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Latitude: 51.7152 / 51°42'54"N
Longitude: -1.2915 / 1°17'29"W
OS Eastings: 449042
OS Northings: 202064
OS Grid: SP490020
Mapcode National: GBR 7Y4.J8Y
Mapcode Global: VHCY0.K4LZ
Entry Name: Foxcombe Hall, north gateway, garden terraces and structures to the south
Location: Wootton, Vale of White Horse, Oxfordshire, OX1
District: Vale of White Horse
Traditional County: Berkshire
Lieutenancy Area (Ceremonial County): Oxfordshire
Listing Date: 6 April 2017
Source: Historic England
Source ID: 1437308
Small country house of 1887-9 by HW Moore, extended by Sir Ernest George and Alfred Yeates for Randall Mowbray, 8th Earl Berkeley 1898-1902, partially rebuilt by Sir Albert Richardson in 1935.
Small country house of 1887-9 by HW Moore, extended by Sir Ernest George and Alfred Yeates for Randall, 8th Earl Berkeley 1898-1904 (Messrs. Hayworth and Wooster of Bath the contractors for this phase), W wing partially rebuilt by Sir Albert Richardson following a fire in 1935. Internal reordering and extension by the Ripon Hall College and the Open University in the late C20. The heraldic glass in the hall is by Baron Arild Rosenkrantz. Some of interior metalwork is by Starkie Gardner. Much of the interior wall panelling and other fittings were supplied by Morants, the interior designers.
The N wing of 1964* by Myles and Deirdre Dove, square apse* at the E end of the hall range, extension of 1977* and the interior of the service wing* are excluded from the listing. The former garages and dairy to the NW of the hall are also excluded.
MATERIALS: Moore’s house is of red brick with tile-hung decoration and clay tiled roofs. George and Yeates structures are in rock-faced limestone, some with painted, rendered first floors with applied timber decoration, ashlar dressings and Collyweston stone tile roofs. Their garden structures are in stone and terracotta. Richardson's reconstruction is in stone with Collyweston stone tile roofs.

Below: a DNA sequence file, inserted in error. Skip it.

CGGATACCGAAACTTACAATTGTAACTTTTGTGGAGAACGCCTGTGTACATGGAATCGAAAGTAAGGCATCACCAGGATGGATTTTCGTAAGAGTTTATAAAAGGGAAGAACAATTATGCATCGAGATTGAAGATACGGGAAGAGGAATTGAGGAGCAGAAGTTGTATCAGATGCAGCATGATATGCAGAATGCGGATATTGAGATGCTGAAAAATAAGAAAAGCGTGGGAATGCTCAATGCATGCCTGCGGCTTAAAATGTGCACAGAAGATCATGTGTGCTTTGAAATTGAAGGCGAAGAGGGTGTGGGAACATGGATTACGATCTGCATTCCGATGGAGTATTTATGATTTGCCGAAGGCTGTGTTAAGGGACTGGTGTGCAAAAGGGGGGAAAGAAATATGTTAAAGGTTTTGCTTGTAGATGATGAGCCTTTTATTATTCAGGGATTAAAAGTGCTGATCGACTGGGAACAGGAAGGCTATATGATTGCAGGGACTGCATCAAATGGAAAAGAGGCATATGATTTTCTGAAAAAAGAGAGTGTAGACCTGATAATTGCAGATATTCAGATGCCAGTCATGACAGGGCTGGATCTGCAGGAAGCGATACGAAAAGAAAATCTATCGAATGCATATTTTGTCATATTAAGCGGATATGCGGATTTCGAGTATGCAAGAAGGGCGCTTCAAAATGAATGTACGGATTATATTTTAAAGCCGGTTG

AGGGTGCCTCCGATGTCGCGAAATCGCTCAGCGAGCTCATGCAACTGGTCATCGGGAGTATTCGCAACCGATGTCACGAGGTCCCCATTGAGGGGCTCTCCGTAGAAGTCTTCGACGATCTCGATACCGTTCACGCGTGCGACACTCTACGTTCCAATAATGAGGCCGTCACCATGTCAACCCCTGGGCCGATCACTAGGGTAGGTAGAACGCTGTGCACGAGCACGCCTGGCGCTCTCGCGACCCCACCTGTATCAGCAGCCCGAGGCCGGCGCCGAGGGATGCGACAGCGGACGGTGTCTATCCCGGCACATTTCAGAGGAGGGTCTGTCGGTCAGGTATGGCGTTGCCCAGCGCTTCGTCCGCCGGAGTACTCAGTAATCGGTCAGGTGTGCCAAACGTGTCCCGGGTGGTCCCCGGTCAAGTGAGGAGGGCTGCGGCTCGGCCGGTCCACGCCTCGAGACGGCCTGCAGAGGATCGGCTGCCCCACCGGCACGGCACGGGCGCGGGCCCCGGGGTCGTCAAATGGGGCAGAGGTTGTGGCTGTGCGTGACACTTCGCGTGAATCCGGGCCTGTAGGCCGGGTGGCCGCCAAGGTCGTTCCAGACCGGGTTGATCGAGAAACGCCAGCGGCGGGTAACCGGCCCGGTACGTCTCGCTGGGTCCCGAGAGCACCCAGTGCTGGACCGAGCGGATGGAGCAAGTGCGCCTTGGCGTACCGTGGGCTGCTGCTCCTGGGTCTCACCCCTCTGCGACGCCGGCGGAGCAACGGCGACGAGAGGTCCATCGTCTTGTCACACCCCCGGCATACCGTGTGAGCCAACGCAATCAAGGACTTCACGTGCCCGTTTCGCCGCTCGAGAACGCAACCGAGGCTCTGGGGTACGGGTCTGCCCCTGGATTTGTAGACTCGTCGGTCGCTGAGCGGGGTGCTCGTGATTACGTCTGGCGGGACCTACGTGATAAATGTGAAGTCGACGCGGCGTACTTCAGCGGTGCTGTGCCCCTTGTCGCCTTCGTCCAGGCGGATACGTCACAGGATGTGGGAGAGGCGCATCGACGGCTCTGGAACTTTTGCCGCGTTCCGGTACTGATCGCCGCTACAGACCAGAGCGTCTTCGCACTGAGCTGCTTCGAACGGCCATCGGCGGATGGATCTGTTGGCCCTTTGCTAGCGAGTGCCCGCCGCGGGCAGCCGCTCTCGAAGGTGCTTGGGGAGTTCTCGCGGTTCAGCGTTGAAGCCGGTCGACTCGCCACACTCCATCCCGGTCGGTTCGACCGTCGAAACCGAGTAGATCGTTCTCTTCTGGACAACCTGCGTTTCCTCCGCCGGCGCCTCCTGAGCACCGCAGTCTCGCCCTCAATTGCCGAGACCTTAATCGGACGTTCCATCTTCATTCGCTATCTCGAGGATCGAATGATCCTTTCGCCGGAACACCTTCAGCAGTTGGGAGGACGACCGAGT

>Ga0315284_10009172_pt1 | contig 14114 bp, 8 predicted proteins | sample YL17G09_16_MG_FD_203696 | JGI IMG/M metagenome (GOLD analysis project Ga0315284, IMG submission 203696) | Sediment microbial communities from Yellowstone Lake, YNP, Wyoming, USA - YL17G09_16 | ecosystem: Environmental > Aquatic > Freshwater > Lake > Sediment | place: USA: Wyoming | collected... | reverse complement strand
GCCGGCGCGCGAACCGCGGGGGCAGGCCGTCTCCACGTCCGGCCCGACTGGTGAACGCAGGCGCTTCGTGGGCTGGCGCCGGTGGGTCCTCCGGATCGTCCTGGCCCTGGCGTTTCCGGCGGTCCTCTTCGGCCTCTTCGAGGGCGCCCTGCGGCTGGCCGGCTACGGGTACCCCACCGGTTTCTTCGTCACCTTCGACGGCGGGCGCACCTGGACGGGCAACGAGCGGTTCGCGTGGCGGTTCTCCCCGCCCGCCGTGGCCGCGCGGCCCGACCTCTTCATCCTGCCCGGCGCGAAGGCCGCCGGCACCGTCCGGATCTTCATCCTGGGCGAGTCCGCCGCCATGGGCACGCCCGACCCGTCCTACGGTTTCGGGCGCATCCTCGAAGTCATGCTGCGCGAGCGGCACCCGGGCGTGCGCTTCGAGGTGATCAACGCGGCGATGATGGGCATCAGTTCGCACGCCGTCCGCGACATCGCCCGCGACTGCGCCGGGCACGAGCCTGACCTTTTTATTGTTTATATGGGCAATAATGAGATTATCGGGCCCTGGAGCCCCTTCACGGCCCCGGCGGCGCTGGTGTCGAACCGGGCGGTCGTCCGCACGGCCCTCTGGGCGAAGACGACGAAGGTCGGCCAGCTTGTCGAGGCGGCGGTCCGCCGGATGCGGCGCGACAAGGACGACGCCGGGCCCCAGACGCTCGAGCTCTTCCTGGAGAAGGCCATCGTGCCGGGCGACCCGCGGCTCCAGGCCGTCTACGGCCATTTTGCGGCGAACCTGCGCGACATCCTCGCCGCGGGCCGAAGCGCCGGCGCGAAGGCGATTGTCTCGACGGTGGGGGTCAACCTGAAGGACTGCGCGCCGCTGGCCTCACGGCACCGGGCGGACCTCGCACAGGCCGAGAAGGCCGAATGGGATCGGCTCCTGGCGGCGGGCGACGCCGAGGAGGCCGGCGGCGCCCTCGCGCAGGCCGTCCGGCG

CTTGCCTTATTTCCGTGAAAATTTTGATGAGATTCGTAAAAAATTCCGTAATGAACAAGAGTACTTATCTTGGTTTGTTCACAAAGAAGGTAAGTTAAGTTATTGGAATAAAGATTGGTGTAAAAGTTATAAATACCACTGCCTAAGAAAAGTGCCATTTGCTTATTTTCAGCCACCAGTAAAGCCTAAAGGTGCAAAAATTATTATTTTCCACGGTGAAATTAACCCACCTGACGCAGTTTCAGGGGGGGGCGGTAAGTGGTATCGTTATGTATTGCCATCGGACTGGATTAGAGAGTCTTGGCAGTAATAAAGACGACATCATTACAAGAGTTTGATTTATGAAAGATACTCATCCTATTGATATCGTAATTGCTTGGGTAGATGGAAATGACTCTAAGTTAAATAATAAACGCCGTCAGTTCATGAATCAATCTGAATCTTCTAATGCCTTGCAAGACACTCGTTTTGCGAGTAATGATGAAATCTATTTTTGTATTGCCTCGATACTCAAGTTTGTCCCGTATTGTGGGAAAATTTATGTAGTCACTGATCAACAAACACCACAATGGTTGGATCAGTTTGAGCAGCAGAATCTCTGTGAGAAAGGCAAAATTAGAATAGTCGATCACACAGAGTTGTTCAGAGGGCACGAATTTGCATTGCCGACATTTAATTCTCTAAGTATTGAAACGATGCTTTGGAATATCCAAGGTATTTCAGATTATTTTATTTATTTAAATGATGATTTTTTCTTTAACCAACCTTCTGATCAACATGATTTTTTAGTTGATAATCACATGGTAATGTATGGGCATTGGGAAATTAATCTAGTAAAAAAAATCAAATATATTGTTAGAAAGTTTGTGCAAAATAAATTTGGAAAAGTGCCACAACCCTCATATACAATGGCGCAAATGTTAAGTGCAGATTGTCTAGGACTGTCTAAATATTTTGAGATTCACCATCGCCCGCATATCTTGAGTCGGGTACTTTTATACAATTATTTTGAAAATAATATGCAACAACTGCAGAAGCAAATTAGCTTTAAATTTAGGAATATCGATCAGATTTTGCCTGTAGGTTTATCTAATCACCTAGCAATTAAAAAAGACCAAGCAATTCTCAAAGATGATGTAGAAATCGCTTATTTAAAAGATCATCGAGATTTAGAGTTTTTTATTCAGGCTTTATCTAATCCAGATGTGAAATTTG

PLAN: a large country house complex with a courtyard to the NW and gardens to the S. On the S side of the courtyard is the 1880s house, remodelled and extended to the SE by George and Yeates adding a great hall with a large tower at its N side. The tower provided bachelor accommodation above the porte-cochere. The hall has a billiard room to the E, with the master bedroom and dressing room over (all in office use), accessed internally from the hall's gallery, and by an external stair turret at the S elevation. George and Yeates also added a service wing to the NW of the 1880s house. In 1935-6 the S side of the 1880s house and part of the George and Yeates building were rebuilt after a fire. In 1964 a wing* was built on the N side of the tower for Ripon Hall and a square apse* for the chapel was built at the E end of the hall wing. In the late-C20, the N wing was extended to the S and E* by the OU incorporating the modern entrance* to the building and a link* to the former billiard room. The garden terraces lie to the S.
EXTERIOR: the N elevation of Moore's late-C19 house is generally of two storeys beneath a clay-tiled gable roof surmounted by moulded brick chimney stacks, with an attic storey at the E end beneath a sweeping hipped roof. It is of red brick, with tile hung decoration to the first floor, and straight brick heads to the 1935 timber casement windows. Setback to the W (right) is George and Yeates extension, creating a larger service wing, of coursed, rock-faced limestone on the ground floor, rendered with decorative timber above, beneath a gabled roof clad with Collyweston stone tiles. To the E of Moore's house is a flat-roofed, three-storey link, of rock-faced limestone and brick on the ground floor and rendered above, by Richardson in 1935, connecting the W wing to the George and Yeates hall and tower which together form a N return delineating the courtyard. The hall and tower is a set piece in coursed, rock-faced limestone with ashlar dressings and hoodmoulds to the openings. Attached to the N of the tower is the 1964 extension* and modern main entrance* to the building, which are excluded from the listing.